When I began seeing patients as a student under a supervising physician, I began to make some interesting observations. One of these was that patients seen for depression sometimes had pain that prevented them from following depression treatments according to plan. More commonly, I would also notice patients presenting with a chief concern of pain who happened to have anxiety or depression when I went through a general review of systems.
These two seemingly disparate conditions, chronic pain and depression (or other mental health concern such as anxiety), all of a sudden started being paired in my mind and I found myself double checking for pain with depressed patients.
Naturally, when a recent article hinted that chronic pain and depression could be activating the same areas of the brain, it caught my eye pretty quickly . Could this study shed some light on the complex relationship, between chronic pain and psychological well-being?
In this study, mice were given either a “mock surgery” or a surgery meant to produce long-lasting pain. Two months later, the mice that had pain started showing signs of anxiety and depression, along with gene expression patterns that have been previously correlated to anxiety and depression.
Next the researchers checked if chronic painless depression could activate genes involved in chronic pain. To assess this, the researchers put another set of mice into a depressive-like state. Now how do you make a poor little mouse depressed? Not by giving them a quote for their student loans or watching the Canucks lose a game (again). You stress them. By stressing them over a period of time, they eventually "break down" and behave in a way that mimics depression. As expected, these mice displayed changes in gene expression similar to the mice in chronic pain.
Chronic pain keeps you from doing the activities you enjoy, the activities that are required for your job, and activities needed to be healthy. Your pain can take away some of your satisfaction with life, deplete your financial resources, rob you of sleep, and make exercising or preparing your own food difficult. Try coping with all this for two months and see if you don’t activate brain areas involved in depression! And now with a depressed state of mind, how much harder will it be to reach out for treatment or make the needed lifestyle changes to get out of pain?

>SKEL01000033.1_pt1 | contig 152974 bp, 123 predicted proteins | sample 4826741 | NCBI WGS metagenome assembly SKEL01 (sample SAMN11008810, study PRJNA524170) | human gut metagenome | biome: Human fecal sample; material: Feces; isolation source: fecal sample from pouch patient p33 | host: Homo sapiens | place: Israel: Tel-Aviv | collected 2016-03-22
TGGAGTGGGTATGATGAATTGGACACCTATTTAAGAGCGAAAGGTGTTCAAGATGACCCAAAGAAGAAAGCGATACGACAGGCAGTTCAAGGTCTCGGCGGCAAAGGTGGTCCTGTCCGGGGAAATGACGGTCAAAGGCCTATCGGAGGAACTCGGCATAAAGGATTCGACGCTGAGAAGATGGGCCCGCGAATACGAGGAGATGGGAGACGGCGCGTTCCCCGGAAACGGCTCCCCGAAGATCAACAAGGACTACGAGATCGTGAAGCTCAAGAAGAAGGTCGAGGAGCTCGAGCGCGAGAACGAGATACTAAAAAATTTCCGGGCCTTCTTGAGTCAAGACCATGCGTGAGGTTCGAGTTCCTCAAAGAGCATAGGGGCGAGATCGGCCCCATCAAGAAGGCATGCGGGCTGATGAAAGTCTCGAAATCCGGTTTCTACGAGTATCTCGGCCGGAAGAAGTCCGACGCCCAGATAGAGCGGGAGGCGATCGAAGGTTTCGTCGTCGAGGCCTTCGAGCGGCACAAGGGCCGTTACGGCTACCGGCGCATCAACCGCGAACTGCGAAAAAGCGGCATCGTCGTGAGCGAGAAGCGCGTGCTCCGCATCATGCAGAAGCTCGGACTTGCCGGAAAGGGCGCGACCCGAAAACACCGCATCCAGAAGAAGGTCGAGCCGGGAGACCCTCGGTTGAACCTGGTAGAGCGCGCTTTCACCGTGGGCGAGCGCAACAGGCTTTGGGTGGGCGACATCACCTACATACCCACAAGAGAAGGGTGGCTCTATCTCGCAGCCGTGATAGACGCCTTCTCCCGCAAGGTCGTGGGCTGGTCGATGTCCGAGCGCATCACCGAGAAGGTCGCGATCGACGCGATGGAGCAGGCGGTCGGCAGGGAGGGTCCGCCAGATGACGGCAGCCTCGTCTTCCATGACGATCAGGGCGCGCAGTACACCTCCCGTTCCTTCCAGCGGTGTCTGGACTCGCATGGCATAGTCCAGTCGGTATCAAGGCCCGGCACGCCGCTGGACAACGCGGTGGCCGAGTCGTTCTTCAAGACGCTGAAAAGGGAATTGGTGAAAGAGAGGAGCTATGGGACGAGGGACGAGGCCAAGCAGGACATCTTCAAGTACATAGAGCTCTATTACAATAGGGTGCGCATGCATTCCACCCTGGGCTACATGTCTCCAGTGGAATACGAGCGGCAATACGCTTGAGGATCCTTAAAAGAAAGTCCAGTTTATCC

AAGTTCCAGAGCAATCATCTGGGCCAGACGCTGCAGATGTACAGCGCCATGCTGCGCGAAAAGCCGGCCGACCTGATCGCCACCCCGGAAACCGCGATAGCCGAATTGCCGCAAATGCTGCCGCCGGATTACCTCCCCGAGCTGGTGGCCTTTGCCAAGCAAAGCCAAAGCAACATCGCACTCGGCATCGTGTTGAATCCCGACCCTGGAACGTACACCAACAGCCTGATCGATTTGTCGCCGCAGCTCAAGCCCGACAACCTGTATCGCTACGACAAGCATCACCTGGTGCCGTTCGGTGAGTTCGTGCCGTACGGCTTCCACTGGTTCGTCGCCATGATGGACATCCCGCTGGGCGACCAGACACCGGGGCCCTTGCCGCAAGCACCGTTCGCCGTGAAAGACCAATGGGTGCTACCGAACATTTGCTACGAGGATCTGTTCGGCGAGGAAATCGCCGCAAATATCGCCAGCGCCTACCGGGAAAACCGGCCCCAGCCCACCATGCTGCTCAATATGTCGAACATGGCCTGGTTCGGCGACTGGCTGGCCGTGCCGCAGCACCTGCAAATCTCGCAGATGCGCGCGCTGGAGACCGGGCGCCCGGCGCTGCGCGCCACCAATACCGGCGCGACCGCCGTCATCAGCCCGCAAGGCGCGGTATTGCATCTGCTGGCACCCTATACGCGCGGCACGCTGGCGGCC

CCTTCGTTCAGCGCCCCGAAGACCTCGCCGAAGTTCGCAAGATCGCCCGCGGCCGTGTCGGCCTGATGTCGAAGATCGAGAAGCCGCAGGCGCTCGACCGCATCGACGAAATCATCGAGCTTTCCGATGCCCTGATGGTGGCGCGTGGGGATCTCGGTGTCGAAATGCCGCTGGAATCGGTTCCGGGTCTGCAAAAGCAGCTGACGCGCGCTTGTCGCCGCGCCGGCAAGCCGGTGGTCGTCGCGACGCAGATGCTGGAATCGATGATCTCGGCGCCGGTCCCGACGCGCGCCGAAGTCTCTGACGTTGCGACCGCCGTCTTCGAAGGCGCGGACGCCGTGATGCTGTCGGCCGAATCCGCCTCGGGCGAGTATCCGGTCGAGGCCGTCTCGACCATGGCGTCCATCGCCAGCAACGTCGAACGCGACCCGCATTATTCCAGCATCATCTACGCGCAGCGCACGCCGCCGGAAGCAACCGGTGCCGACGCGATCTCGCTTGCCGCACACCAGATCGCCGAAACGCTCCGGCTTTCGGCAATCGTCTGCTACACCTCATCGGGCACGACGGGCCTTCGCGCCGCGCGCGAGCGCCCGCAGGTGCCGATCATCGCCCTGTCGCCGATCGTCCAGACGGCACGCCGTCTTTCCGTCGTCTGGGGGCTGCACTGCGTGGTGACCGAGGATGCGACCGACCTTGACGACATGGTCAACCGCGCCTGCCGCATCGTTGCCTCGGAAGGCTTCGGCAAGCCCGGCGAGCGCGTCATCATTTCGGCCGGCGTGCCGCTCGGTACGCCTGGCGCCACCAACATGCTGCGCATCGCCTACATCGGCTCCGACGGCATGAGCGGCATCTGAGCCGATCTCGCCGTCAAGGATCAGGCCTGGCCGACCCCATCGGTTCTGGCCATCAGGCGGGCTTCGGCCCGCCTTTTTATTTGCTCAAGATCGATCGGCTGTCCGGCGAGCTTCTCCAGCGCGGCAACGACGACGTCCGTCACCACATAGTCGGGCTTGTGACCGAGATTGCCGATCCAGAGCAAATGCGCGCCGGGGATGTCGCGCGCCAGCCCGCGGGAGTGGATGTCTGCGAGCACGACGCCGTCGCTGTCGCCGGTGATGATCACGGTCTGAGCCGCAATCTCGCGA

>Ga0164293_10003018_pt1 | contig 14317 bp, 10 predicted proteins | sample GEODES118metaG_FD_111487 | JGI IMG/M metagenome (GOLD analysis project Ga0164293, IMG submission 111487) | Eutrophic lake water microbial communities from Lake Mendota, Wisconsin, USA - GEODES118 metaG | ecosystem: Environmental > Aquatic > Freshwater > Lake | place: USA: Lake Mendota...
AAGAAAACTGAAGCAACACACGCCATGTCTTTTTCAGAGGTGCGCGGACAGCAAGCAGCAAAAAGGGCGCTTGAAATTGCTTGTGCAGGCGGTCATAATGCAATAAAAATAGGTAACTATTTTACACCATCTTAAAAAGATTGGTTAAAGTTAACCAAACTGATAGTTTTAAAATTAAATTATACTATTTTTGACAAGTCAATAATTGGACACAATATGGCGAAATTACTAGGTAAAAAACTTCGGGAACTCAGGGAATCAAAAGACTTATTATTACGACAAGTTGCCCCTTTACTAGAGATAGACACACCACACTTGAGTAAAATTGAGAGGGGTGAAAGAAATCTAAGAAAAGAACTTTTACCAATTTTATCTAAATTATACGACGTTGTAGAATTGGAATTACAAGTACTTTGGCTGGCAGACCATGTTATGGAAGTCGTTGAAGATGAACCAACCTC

This doesn’t necessarily mean that pain is causing depression directly. Another way to think about it is that pain interferes with your ability to be you and this could lead to a depressed state. If you want to get really technical, there are other physiological mechanisms by which chronic pain and depression might interact, but that is beyond the scope of this post. If you don’t want to get technical, the idea that chronic pain and depression can occur together still stands, regardless of the why and how.
What can we learn from all of this?
First of all: prevention. Don’t let an acute pain become chronic. Seek treatment before your pain starts eating away at your quality of life, or before it can trigger those patterns seen in depression/anxiety.
We can’t rule out the possibility that chronic pain could aggravate pre-existing mental health conditions. It’s also possible that acute pain might be more likely to become chronic pain in those with certain risk factors for depression or anxiety.
The other important consideration is that patients that have been in pain for a long period of time may need support to regain their mental health. Treating the whole person means chronic pain management should include the promotion of mental well-being.
Descalzi, G. et al. Neuropathic pain promotes adaptive changes in gene expression in brain networks involved in stress and depression. Sci. Signal. 10, eaaj1549 (2017).
Photo credit: Esther Max